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Chemotherapy

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Although all treatment using medicines can be termed chemotherapy, the word is most often used to describe treatment by strong cytotoxic drugs for serious diseases such as cancer.
Brought to you by NHS Choices

Overview

Definition

'Cytotoxic' means that the drug destroys rapidly growing cancer cells. Cytotoxic drugs are useful in the treatment of many forms of cancer. There are over 200 types of cancer and more than 50 chemotherapy drugs currently licensed to treat the disease, either on their own or in combination.

Medicines based on sex hormones are also used to treat cancer, such as tamoxifen for breast cancer. Although they are sometimes referred to as chemotherapy, they are more often known as hormone-therapy drugs.

Chemotherapy is often used as an additional safeguard after surgery or in conjunction with radiotherapy, to destroy any remaining cancer cells and reduce the chance of the cancer returning. Chemotherapy treatment is sometimes able to destroy all the cancer cells present, but this is not the case with all types of cancer. If a cure is not possible, chemotherapy may be given to try to control the disease, or to reduce symptoms and improve quality of life.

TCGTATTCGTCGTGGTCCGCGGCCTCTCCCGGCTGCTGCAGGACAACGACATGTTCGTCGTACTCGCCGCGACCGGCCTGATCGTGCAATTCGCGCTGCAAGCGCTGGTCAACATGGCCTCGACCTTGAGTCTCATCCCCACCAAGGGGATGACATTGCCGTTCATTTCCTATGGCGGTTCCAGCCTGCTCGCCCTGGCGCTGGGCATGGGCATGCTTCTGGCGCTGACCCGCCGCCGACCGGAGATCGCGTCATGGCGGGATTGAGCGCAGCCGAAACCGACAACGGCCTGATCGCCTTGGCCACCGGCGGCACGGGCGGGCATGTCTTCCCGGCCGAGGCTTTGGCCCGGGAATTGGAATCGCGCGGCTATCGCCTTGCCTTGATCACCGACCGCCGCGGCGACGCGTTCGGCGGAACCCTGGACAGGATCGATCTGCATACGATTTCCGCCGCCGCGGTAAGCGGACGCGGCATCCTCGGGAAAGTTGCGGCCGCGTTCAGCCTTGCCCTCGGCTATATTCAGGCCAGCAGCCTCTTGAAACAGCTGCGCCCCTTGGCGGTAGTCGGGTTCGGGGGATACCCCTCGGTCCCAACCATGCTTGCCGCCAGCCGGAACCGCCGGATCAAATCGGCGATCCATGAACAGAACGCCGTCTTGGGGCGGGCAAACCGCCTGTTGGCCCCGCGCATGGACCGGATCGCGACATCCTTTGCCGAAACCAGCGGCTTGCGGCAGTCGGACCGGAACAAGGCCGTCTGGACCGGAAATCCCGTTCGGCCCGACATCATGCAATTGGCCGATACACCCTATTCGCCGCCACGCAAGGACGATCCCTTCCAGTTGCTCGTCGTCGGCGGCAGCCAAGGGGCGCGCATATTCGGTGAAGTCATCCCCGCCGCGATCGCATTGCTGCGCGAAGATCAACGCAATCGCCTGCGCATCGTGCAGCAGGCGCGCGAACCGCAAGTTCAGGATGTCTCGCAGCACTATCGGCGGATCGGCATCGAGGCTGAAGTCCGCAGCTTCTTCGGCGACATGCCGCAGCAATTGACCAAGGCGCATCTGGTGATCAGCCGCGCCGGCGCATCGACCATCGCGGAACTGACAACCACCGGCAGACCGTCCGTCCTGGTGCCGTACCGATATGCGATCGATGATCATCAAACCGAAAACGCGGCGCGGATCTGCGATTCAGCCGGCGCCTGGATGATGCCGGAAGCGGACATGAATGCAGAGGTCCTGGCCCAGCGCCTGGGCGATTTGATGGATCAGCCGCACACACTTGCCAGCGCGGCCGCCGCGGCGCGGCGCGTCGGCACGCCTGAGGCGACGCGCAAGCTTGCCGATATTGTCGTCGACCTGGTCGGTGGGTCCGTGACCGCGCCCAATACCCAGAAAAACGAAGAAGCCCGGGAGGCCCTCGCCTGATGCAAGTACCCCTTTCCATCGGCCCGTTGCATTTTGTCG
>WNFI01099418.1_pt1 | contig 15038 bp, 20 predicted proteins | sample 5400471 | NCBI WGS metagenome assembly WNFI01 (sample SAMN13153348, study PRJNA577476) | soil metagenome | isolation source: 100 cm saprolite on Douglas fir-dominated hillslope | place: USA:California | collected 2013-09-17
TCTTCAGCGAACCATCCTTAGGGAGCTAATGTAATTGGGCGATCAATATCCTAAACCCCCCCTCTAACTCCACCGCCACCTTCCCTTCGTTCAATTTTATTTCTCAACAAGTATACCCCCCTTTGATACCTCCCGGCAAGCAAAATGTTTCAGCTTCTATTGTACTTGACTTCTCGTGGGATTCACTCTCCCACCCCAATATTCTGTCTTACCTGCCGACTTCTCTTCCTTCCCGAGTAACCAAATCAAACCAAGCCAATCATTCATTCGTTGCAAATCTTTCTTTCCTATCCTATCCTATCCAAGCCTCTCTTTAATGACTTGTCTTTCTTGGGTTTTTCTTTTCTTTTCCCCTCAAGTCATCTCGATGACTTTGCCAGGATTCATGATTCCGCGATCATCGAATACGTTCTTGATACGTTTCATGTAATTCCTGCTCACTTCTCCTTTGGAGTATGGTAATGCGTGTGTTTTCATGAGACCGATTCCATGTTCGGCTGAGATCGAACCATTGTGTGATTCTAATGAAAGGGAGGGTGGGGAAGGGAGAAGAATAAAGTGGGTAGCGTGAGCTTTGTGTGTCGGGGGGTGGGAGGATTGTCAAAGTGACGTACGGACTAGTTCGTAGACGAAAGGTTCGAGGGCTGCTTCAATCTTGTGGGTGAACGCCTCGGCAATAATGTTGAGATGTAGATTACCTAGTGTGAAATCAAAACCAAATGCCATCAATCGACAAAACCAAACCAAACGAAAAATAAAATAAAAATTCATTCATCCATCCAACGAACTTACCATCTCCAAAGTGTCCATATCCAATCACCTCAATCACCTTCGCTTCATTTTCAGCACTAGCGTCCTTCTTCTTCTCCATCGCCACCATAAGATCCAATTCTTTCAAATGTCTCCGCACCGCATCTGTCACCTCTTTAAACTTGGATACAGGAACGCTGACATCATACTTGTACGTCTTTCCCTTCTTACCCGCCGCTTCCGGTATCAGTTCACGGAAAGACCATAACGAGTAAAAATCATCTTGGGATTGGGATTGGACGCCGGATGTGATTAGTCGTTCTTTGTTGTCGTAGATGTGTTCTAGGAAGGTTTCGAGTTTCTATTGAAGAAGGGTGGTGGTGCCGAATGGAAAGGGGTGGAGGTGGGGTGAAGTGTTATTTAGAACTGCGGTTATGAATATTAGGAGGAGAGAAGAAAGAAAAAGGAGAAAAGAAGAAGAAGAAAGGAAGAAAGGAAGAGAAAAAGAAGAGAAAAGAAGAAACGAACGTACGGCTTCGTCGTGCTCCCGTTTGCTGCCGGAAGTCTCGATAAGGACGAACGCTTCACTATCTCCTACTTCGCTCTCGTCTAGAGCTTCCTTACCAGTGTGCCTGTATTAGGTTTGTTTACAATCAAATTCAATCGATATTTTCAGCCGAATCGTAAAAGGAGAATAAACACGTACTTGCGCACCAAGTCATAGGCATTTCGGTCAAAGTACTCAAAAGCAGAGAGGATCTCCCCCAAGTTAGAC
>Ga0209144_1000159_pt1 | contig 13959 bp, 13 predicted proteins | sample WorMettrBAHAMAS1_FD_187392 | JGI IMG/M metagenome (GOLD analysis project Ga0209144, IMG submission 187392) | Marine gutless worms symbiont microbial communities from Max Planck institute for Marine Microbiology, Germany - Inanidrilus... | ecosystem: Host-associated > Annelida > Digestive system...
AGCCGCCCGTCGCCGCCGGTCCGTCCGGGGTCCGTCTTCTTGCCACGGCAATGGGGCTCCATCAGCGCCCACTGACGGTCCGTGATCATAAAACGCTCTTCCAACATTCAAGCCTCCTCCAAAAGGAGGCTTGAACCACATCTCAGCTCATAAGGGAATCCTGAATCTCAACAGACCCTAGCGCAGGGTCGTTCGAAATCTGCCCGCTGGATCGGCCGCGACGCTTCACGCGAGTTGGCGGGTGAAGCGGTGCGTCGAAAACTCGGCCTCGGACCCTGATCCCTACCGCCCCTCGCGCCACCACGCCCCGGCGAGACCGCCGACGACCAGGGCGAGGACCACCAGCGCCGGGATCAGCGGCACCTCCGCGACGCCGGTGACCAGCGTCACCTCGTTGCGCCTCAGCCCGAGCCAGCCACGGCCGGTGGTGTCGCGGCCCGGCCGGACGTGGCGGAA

How it works

How chemotherapy works

Cytotoxic drugs are designed to cause more damage to cancer cells than to normal body cells, because in most cases the medicines can distinguish cancer cells from other cells by the speed with which cancer cells reproduce. Normally, cells divide and reproduce in an orderly and controlled manner. However, cancer cells multiply without proper control. Chemotherapy works by interfering with the cell reproduction process.

How it is performed

How chemotherapy is performed

Chemotherapy may be given in different ways, depending on the type of cancer you have and the chemotherapy medicines used. It is usually given by injection into a vein (intravenously). Some medicines are given:

  • as tablets or capsules (orally)
  • by injection into a muscle (intramuscular or IM injection), or